Monthly Archives: June 2014
Step back in time: Library and Archives Canada helps the National Gallery of Canada recreate a First World War exhibition experience
When Canadian troops joined the action on the western front, there were no official military photographers. The front line was unsafe for commercial photographers, and officers and men were not allowed to use personal cameras. As a result, there are no official photographic records of Canadian participation in early battles, such as the Second Battle of Ypres, in April 1915.
The Canadian War Records Office, established in January 1916, immediately recognized the importance of photography, both for keeping a lasting documentary record of the war and for boosting morale. The first official Canadian war photographer was appointed in April 1916. That same year, the first of several immensely popular exhibitions of official Canadian war photographs was unveiled at the Grafton Galleries, in central London.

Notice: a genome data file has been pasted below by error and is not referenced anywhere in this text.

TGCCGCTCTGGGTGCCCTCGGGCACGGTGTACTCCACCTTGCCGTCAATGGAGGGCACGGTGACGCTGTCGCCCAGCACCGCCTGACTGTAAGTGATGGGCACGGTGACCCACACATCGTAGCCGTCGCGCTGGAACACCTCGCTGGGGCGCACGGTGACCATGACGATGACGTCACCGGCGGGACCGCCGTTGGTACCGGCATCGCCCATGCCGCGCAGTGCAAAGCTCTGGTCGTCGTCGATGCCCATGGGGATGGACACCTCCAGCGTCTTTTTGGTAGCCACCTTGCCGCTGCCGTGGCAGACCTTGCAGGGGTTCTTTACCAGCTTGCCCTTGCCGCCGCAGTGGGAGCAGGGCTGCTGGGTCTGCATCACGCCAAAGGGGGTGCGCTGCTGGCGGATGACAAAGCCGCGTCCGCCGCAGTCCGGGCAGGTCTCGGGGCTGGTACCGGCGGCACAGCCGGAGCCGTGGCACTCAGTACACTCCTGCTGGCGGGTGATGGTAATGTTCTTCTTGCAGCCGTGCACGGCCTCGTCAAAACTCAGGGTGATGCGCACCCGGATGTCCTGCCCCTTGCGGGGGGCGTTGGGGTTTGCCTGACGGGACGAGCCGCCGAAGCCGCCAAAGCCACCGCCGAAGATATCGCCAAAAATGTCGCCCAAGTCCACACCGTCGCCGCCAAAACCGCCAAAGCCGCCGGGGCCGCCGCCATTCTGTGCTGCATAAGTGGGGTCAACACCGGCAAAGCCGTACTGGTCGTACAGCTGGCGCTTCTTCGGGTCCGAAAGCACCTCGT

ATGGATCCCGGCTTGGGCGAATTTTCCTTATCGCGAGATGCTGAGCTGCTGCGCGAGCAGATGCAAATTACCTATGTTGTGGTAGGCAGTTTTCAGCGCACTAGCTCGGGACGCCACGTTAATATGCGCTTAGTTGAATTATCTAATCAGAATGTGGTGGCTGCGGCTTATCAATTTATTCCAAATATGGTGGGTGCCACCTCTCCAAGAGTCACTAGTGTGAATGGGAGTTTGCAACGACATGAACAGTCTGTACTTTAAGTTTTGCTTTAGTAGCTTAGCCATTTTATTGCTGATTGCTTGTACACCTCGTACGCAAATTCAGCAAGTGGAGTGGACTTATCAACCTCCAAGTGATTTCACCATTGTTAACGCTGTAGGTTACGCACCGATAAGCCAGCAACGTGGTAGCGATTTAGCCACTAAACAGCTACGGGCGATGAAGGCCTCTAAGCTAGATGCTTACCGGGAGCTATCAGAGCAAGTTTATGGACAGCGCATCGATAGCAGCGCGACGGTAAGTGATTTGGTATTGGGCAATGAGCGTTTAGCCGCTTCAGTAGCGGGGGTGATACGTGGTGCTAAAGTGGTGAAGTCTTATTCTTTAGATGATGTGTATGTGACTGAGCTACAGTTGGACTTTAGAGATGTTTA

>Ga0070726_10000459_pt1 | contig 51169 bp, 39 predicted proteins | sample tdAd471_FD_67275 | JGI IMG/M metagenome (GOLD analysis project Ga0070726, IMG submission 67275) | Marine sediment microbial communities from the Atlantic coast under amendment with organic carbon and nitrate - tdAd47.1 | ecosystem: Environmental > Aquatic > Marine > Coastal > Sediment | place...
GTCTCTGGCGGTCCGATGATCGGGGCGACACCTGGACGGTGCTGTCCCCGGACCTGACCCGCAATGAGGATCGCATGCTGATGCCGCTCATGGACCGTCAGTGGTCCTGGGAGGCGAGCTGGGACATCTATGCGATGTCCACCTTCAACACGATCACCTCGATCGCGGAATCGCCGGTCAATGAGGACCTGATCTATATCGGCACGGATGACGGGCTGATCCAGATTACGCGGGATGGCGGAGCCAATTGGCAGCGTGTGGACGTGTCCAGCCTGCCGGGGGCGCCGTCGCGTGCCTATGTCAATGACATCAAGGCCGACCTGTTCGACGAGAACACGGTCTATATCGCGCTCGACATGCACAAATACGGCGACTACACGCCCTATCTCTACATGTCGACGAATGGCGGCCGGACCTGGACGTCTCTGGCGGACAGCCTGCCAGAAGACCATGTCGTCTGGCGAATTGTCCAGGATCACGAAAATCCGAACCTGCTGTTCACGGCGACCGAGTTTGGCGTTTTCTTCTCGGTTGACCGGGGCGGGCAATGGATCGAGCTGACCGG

Today, Library and Archives Canada’s (LAC) holdings include most of the negatives created by Canada’s official war photographers, preserved in their original glass plate format. These are some of the most poignant, horrifying, and yet compelling images in LAC’s photography collection.